Table 4 Operation performed for adnexal torsion

Following detorsion, we waited for about 30 min, if allowed by the operation conditions, for recovery. Meanwhile, the operative field was continuously irrigated with warm saline in order to observe any sign of reperfusion. After torsion, the enlarged and blood-filled tube, ovary, or whole adnexa, with a variable diameter, are usually dark blue to black and partly necrotic. After detorsion, the according organ is left atraumatically to wait for any signs of reperfusion. This is a slight change of color towards a pinkish appearance; however, if reperfusion did not occur, the ovary, tube, or both were resected, which occurred in 16 patients (48 %). Unilateral salpingectomy was performed in 5 patients (15 %) and unilateral adnexectomy in 11 patients (33 %), 6 of them (37 %) were postmenopausal. The mean operating time was 69.2 min (range 40–120 min). No patient had serious complications, such as thromboembolic events, blood transfusion, febrile morbidity, or reoperation. The average duration of stay in the hospital was 2.5 days (range 1–3 days).

The histopathological reports revealed functional or developmental adnexal cyst in 15 cases (45 %), dermoid cyst in 4 cases (12 %), endometrioma in 2 cases (6 %), serous cystadenoma in 3 cases (9 %), ovarian fibroma in only 1 case (3 %), hydrosalpinx in 3 cases (9 %), and normal adnexa in 1 case (3 %) (Table 5). All removed tubes and ovaries showed focal necrosis next to hemorrhage in submucosal as well as orthotopic normal ovarian cortical tissue. There was no histopathological specimen in four patients (4 %) who underwent adnexal-sparing procedures.

Table 5 Pathological diagnosis


Despite recent progress with the color Doppler techniques [8], preoperative diagnosis is often difficult, and adnexal torsion can be confused with many other gynecological conditions. The surgical evaluation of these patients should be performed by laparoscopy, thereby avoiding unnecessary laparotomies.

Adnexal torsion is a rare condition which predominantly occurs in the reproductive age group although it has also been reported in premenarcheal girls [9, 10]. Unilateral torsion associated with an adnexal mass is seen more commonly although cases of torsion of normal adnexa have been reported [11]. The mechanism of adnexal torsion is not known conclusively; however, various theories, such as the presence of a long tube, sudden valsalva maneuver [12], pelvic congestion [13], and autonomic dysfunction of tubal peristalsis, have been suggested [14]. Factors that could possibly influence the occurrence of fallopian tube torsion are divided into two types: internal and external (Table 5). Taken together, the existing reports indicate that the mechanism underlying tubal torsion is apparently a sequential mechanical event (Table 6).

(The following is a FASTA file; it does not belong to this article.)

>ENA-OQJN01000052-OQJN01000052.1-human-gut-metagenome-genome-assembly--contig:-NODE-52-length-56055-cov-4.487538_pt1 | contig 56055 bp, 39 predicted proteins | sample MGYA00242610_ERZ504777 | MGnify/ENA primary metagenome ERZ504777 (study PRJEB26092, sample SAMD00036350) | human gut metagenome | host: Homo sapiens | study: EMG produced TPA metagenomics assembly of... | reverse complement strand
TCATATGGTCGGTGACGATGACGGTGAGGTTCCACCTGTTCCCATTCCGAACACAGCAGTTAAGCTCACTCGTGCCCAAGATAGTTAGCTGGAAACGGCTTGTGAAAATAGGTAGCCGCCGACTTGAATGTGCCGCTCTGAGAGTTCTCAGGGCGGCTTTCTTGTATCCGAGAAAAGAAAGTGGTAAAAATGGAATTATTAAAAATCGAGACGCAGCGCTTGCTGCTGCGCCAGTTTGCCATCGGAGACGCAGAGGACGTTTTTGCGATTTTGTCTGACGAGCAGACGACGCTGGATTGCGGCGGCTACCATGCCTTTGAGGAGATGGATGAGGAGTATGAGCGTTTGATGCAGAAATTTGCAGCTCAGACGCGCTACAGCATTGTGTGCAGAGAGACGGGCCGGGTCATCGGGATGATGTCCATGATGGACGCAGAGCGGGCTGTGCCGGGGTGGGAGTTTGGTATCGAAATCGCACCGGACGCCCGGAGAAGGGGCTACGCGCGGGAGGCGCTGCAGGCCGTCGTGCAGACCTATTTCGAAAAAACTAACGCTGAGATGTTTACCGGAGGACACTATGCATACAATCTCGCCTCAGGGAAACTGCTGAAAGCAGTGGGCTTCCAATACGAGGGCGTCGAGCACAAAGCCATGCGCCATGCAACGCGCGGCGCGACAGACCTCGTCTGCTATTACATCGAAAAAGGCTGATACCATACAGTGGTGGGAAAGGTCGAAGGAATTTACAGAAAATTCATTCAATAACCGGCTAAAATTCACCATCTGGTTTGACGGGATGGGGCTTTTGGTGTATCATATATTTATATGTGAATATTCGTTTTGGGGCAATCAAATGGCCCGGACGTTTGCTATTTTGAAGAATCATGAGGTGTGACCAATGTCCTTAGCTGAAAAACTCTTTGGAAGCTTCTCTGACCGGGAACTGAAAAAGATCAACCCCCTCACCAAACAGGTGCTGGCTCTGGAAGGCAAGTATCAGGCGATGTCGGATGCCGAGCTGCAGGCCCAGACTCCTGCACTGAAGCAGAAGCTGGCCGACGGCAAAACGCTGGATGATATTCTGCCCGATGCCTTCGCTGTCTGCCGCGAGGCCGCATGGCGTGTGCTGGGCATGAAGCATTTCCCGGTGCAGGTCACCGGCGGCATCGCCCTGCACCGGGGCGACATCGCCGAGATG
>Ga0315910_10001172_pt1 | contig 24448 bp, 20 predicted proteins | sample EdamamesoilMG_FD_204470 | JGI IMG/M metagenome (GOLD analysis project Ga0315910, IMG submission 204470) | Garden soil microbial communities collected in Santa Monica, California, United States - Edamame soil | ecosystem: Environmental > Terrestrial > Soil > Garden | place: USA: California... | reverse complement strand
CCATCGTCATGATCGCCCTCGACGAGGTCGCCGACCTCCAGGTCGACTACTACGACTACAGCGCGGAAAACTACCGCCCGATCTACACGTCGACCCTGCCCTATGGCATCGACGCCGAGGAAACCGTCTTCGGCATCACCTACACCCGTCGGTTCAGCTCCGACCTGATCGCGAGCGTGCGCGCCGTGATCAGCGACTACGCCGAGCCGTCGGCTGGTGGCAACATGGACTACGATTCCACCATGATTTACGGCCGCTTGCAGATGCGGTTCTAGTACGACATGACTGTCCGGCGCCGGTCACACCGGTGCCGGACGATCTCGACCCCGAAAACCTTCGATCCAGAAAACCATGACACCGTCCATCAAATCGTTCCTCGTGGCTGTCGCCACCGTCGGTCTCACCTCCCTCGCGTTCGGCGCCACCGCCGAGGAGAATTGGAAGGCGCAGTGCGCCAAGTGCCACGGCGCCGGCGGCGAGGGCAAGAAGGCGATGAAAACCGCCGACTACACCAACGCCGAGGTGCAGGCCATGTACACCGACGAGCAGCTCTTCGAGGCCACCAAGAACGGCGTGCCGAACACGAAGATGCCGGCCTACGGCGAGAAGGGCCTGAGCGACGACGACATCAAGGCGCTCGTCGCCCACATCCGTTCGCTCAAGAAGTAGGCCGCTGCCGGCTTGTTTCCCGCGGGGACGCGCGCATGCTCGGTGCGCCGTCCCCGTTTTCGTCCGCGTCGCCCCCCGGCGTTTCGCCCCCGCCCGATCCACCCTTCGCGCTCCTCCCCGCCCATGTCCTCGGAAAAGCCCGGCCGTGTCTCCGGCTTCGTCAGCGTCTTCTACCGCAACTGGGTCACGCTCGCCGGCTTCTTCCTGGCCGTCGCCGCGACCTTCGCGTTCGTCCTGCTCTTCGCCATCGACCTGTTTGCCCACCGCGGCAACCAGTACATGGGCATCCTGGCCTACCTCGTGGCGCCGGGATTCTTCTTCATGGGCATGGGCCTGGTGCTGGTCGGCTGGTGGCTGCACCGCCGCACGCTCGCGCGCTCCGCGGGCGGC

Table 6 Intrinsic and extrinsic causes of fallopian tube torsion

In our study, the most common predisposing factor was adnexal cyst in 24 patients (72 %). Ten patients (30 %) had no individual predisposing factors; however, an equal number of patients (30 %) had adhesions which may promote torsion. These results correspond with current literature [15]. Four patients (12 %) were pregnant. The presence of long tube, OHSS, endometriosis, and PID were all associated with less than 10 % of cases.

Adnexal torsion was more common on the right side (61 %) than on the left (39 %) which may be attributed to the protective effect of the sigmoid colon on the left side and subclinical appendicial infection on the right side, as confirmed, e.g., by Nichols [14]. In the present study, we encountered isolated ovarian torsion in 14 (43 %), entire adnexal torsion in 9 (27 %), and isolated fallopian tube torsion in 10 (30 %) patients. However, isolated fallopian tube torsion has been reported as sporadic cases by many authors [9, 16, 17].